"You've got to be kidding me, they aren't going to have our servers installed until next month?! What are they doing over there, going out to the movies every afternoon? This was supposed to be done last month! They are useless!"
After the juicy pleasure of my angry outburst subsided a bit, the more evolved part of my brain came back online and noticed I'd just done it again. Fallen into the trap of complaining about "them" in front of my leadership team. And in the very process of presumably exercising the privilege of "the boss" to be angry and demanding, paradoxically diminished my own standing as a leader with a group of people it's essential I actually, you know, lead.
Let's roll the tape back a bit to see how we got here. I had championed this project and convinced the organization it was essential for our continued growth in this market. At a cost of a few millions dollars and many developer-years of effort, I felt my credibility and career were dependent upon this project's success. So, I wanted a particular outcome. And whenever I let my mental "guard" down (mindfulness in this case being my "guard"), it was easy for my mind to generate a thought-narrative that complained and blamed myself and others for any threats to that outcome. It's a very short step from habitually and mindlessly letting those complaining thoughts take the "driver's seat" in my mind to their taking control of my mouth.
So that's how we got here. Now what? Well, luckily, I had been devoting a good bit of time and effort to this training of the mind we call mindful leadership. So even though in this case, my automatic reaction to unwanted news led me to spew unhelpful, and ultimately counterproductive speech, it did not go completely unnoticed. Very quickly, mindfulness practice kicked in, lighting up the executive function of my brain, so I could have clarity about my internal state. The ball is then in "my" court, and I have a chance to respond more effectively. In this case, I said with a smile "Strike that from the record! I don't know why I said that, I'm sure they've run into issues we aren't aware of. Let's get together with them this afternoon to see what we can do."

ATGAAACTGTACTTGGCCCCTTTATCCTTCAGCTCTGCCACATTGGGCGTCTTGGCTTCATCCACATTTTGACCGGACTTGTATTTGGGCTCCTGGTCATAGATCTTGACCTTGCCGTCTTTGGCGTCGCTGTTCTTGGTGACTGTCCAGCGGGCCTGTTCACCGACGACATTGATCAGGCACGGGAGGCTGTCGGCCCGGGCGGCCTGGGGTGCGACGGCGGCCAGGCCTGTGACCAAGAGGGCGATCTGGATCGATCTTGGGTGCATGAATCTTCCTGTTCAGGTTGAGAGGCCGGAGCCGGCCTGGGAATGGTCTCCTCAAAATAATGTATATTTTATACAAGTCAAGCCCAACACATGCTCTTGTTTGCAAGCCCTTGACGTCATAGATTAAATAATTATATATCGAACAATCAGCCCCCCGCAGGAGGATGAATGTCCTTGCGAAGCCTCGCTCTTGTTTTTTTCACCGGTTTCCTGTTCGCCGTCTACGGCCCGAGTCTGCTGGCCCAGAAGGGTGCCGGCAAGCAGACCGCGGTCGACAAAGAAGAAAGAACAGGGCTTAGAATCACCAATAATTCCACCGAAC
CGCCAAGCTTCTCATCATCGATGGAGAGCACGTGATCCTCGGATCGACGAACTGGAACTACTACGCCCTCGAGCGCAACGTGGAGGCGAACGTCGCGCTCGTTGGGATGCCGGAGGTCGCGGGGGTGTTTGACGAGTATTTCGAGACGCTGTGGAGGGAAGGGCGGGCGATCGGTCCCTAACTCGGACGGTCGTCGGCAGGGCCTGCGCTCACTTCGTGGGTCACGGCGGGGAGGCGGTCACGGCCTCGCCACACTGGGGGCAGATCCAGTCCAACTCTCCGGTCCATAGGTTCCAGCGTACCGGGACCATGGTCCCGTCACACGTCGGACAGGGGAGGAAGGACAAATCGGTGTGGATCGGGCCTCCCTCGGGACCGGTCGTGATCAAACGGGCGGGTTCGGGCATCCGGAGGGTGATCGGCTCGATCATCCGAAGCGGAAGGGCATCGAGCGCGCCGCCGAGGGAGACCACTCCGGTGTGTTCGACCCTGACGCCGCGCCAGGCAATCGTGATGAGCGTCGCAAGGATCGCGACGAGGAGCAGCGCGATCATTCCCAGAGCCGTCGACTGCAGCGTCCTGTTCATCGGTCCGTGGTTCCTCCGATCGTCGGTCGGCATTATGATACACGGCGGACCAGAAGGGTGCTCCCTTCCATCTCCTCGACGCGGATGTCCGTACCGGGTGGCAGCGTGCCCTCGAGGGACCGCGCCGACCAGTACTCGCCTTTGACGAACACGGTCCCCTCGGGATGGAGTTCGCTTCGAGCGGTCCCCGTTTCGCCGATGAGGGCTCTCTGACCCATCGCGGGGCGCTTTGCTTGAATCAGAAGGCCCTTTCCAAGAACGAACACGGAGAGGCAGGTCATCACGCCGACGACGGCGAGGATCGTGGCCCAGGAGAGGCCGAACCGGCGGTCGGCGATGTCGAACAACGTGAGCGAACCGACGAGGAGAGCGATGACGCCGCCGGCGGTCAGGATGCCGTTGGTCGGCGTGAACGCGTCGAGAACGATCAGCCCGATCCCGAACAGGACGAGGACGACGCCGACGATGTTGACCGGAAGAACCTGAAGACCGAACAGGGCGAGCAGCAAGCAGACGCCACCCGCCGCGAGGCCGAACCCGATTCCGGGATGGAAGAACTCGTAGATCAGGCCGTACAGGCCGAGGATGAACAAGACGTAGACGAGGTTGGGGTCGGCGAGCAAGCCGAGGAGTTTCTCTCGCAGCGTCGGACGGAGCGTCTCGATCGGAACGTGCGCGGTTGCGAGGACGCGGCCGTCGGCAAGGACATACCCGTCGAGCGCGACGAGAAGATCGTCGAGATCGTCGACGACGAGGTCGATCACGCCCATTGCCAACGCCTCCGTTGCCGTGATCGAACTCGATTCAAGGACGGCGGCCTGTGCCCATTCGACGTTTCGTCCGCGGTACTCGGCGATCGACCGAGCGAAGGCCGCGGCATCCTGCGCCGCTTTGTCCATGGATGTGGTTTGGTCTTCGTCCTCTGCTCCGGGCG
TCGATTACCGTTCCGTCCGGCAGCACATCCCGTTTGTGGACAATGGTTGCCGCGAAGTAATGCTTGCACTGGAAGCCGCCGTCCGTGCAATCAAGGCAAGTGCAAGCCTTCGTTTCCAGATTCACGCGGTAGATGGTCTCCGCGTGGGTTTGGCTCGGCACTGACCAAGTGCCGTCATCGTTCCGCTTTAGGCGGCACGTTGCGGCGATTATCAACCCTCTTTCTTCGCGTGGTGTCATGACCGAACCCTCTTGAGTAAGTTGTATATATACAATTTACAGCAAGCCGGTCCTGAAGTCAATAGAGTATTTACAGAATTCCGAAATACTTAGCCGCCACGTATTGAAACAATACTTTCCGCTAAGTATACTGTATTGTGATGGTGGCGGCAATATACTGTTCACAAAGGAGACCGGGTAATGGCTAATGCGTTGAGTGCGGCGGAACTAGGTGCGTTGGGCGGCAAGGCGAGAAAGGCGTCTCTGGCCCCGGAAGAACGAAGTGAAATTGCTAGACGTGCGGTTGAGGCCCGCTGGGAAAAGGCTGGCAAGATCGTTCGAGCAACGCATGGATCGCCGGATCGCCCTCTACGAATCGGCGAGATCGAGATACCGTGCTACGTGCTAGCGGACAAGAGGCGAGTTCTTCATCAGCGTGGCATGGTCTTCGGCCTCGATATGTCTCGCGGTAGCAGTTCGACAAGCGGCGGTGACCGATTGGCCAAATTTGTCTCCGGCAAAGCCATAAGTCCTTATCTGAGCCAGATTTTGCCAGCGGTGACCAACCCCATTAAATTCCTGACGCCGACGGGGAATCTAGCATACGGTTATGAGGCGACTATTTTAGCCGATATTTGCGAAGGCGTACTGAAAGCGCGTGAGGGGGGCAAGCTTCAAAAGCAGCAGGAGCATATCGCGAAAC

What to do:
First of all, I'm not suggesting you tell yourself it's bad to have negative thoughts. Partly because that itself is a negative thought. And it doesn't work. You may have noticed.
What I am suggesting is that you develop a practice of noticing the way-too-easy-to-fall-into patterns of thought that come up when you face a challenge. "Purposeful Pauses", a powerful practice we teach at the Institute for Mindful Leadership, can be put to work in this way. One "flavor" of Purposeful Pause is to use the experience of feeling stressed as a signal to check in with yourself. Aside from grounding in awareness of your physical sensations, you can pause and notice the thought patterns happening in that moment. Over time you will become very familiar with your own go-to habitual reactive thought patterns. Eventually, your mind will begin to alert you when that pattern is being triggered. And, who knows? Next time you may even take the wheel back from your automatic reactivity before you sabotage your leadership presence.